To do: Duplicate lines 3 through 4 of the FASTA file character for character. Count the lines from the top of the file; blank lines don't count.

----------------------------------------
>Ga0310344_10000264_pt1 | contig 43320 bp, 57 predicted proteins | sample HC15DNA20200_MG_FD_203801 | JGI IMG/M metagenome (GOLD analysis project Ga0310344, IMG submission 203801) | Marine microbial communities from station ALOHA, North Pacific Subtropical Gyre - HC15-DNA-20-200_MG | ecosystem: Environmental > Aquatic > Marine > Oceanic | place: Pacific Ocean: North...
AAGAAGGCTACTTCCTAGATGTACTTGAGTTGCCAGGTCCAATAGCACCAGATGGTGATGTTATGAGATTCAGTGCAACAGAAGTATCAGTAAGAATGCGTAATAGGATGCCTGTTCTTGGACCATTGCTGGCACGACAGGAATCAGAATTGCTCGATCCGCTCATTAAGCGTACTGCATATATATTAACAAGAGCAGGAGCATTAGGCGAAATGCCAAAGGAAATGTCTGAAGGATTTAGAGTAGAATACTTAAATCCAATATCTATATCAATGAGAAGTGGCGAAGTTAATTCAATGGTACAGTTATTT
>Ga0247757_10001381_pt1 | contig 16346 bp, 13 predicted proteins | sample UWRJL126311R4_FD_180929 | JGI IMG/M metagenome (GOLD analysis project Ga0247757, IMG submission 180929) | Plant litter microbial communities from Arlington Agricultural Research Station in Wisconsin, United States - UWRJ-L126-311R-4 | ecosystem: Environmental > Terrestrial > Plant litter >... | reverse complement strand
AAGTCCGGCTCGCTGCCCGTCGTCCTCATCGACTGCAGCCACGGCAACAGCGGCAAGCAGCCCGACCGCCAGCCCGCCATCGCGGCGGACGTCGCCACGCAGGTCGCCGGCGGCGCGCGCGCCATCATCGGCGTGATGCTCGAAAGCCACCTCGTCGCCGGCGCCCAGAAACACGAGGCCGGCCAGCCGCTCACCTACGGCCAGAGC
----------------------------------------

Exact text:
>Ga0247757_10001381_pt1 | contig 16346 bp, 13 predicted proteins | sample UWRJL126311R4_FD_180929 | JGI IMG/M metagenome (GOLD analysis project Ga0247757, IMG submission 180929) | Plant litter microbial communities from Arlington Agricultural Research Station in Wisconsin, United States - UWRJ-L126-311R-4 | ecosystem: Environmental > Terrestrial > Plant litter >... | reverse complement strand
AAGTCCGGCTCGCTGCCCGTCGTCCTCATCGACTGCAGCCACGGCAACAGCGGCAAGCAGCCCGACCGCCAGCCCGCCATCGCGGCGGACGTCGCCACGCAGGTCGCCGGCGGCGCGCGCGCCATCATCGGCGTGATGCTCGAAAGCCACCTCGTCGCCGGCGCCCAGAAACACGAGGCCGGCCAGCCGCTCACCTACGGCCAGAGC